Advertisement
Browse Subject Areas
?

Click through the PLOS taxonomy to find articles in your field.

For more information about PLOS Subject Areas, click here.

  • Loading metrics

Avirulence Effector Discovery in a Plant Galling and Plant Parasitic Arthropod, the Hessian Fly (Mayetiola destructor)

  • Rajat Aggarwal,

    Current address: Dow AgroSciences LLC, Indianapolis, Indiana, United States of America

    Affiliation Department of Entomology, Purdue University, West Lafayette, Indiana, United States of America

  • Subhashree Subramanyam,

    Affiliation Department of Agronomy, Purdue University, West Lafayette, Indiana, United States of America

  • Chaoyang Zhao,

    Affiliation Department of Entomology, Purdue University, West Lafayette, Indiana, United States of America

  • Ming-Shun Chen,

    Affiliation USDA-ARS and Department of Entomology, Kansas State University, Manhattan, Kansas, United States of America

  • Marion O. Harris,

    Affiliation Department of Entomology, North Dakota State University, Fargo, North Dakota, United States of America

  • Jeff J. Stuart

    stuartjj@purdue.edu

    Affiliation Department of Entomology, Purdue University, West Lafayette, Indiana, United States of America

Avirulence Effector Discovery in a Plant Galling and Plant Parasitic Arthropod, the Hessian Fly (Mayetiola destructor)

  • Rajat Aggarwal, 
  • Subhashree Subramanyam, 
  • Chaoyang Zhao, 
  • Ming-Shun Chen, 
  • Marion O. Harris, 
  • Jeff J. Stuart
PLOS
x

Abstract

Highly specialized obligate plant-parasites exist within several groups of arthropods (insects and mites). Many of these are important pests, but the molecular basis of their parasitism and its evolution are poorly understood. One hypothesis is that plant parasitic arthropods use effector proteins to defeat basal plant immunity and modulate plant growth. Because avirulence (Avr) gene discovery is a reliable method of effector identification, we tested this hypothesis using high-resolution molecular genetic mapping of an Avr gene (vH13) in the Hessian fly (HF, Mayetiola destructor), an important gall midge pest of wheat (Triticum spp.). Chromosome walking resolved the position of vH13, and revealed alleles that determine whether HF larvae are virulent (survive) or avirulent (die) on wheat seedlings carrying the wheat H13 resistance gene. Association mapping found three independent insertions in vH13 that appear to be responsible for H13-virulence in field populations. We observed vH13 transcription in H13-avirulent larvae and the salivary glands of H13-avirulent larvae, but not in H13-virulent larvae. RNA-interference-knockdown of vH13 transcripts allowed some H13-avirulent larvae to escape H13-directed resistance. vH13 is the first Avr gene identified in an arthropod. It encodes a small modular protein with no sequence similarities to other proteins in GenBank. These data clearly support the hypothesis that an effector-based strategy has evolved in multiple lineages of plant parasites, including arthropods.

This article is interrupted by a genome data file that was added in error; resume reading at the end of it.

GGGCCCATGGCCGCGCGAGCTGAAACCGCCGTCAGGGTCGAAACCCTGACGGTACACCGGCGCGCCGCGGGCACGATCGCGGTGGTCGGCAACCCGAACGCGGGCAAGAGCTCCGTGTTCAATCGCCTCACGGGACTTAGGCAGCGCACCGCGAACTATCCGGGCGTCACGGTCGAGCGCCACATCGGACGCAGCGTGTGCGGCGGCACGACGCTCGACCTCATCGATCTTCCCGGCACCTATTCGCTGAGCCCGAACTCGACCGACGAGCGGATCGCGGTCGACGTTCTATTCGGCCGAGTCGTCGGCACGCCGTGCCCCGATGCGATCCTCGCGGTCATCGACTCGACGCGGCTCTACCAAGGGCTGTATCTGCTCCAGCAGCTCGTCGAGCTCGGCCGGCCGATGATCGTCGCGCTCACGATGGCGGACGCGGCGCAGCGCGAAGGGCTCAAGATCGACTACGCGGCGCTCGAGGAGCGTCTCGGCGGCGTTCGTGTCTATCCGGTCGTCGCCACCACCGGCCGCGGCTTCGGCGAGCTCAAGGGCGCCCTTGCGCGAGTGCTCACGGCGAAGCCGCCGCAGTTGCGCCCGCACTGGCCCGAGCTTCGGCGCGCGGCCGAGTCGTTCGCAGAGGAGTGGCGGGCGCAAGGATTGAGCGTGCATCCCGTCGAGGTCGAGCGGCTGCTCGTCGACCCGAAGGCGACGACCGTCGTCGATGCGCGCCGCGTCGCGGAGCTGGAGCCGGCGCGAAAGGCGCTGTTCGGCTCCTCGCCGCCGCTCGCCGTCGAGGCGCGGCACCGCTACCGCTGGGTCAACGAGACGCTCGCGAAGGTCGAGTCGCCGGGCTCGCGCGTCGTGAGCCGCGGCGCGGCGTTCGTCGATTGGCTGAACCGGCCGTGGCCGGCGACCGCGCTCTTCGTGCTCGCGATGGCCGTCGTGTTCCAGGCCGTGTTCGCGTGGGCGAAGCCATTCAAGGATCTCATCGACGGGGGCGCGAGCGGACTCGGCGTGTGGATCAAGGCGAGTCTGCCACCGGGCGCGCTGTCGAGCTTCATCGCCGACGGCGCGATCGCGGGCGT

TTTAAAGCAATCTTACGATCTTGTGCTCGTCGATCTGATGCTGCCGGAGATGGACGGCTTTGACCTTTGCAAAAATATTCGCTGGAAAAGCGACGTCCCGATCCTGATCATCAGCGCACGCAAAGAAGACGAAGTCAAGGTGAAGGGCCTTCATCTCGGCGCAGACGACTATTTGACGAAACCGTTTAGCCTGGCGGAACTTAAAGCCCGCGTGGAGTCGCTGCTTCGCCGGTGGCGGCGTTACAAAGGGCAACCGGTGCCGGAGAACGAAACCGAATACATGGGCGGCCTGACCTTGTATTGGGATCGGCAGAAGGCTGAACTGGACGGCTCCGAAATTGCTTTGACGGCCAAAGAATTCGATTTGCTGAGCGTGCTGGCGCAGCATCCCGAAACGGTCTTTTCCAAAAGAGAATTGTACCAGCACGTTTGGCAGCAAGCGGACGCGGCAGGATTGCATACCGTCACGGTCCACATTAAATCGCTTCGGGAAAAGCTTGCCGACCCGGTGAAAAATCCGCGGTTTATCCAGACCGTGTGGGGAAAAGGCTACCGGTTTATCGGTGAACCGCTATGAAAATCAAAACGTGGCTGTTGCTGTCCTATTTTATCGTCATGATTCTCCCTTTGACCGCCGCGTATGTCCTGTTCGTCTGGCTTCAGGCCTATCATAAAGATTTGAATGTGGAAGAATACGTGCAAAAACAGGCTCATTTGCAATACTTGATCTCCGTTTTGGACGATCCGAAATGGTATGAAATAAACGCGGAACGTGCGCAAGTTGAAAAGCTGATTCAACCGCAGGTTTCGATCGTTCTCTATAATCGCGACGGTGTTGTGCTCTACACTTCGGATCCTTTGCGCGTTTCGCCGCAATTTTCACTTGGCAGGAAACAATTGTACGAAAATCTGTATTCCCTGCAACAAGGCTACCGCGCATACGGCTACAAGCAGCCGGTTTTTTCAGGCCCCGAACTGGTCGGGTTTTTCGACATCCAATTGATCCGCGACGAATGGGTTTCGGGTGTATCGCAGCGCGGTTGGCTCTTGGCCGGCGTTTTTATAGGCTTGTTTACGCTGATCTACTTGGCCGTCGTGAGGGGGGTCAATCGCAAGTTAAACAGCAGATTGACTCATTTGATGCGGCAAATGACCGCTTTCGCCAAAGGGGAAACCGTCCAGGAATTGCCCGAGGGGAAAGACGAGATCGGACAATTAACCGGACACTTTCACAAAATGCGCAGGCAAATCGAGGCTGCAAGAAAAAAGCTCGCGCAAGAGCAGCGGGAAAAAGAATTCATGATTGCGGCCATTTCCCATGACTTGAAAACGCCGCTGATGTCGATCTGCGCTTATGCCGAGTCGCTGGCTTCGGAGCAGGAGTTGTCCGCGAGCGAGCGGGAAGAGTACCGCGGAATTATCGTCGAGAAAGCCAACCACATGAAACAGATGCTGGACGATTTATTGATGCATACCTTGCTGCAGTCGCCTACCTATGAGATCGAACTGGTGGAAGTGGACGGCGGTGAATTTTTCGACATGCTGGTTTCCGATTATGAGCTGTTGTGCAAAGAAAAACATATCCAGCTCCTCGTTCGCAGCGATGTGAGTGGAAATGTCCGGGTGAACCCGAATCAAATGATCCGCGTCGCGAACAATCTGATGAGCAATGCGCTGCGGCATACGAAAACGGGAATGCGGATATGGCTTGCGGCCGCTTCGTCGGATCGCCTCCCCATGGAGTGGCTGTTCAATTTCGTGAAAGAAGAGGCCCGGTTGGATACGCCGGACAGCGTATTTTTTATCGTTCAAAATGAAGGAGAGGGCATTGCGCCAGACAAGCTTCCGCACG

Introduction

Many gene-for-gene interactions are manifestations of the biological interplay that occurs between plant resistance proteins and plant pathogen effector proteins [1][5]. Plant pathogens use their effector proteins to defeat basal plant immunity and modify plant cell biochemistry and development [6]. The resistant plant host counters this attack using resistance (R) gene encoded proteins that detect specific effectors or effector activity [1], [4], [5], [7]. The resulting R-protein/effector interaction elicits a plant resistance response called effector-triggered immunity (ETI) [2], which restricts the proliferation of the pathogen. Not all effector proteins elicit ETI, but those that do are called Avirulence effectors (Avr effectors), and the genes that encode Avr effectors are called Avirulence (Avr) genes [8]. Avr gene cloning was instrumental in achieving this understanding, and the first method used to identify pathogen effectors [9]. It remains a reliable approach to effector discovery [10].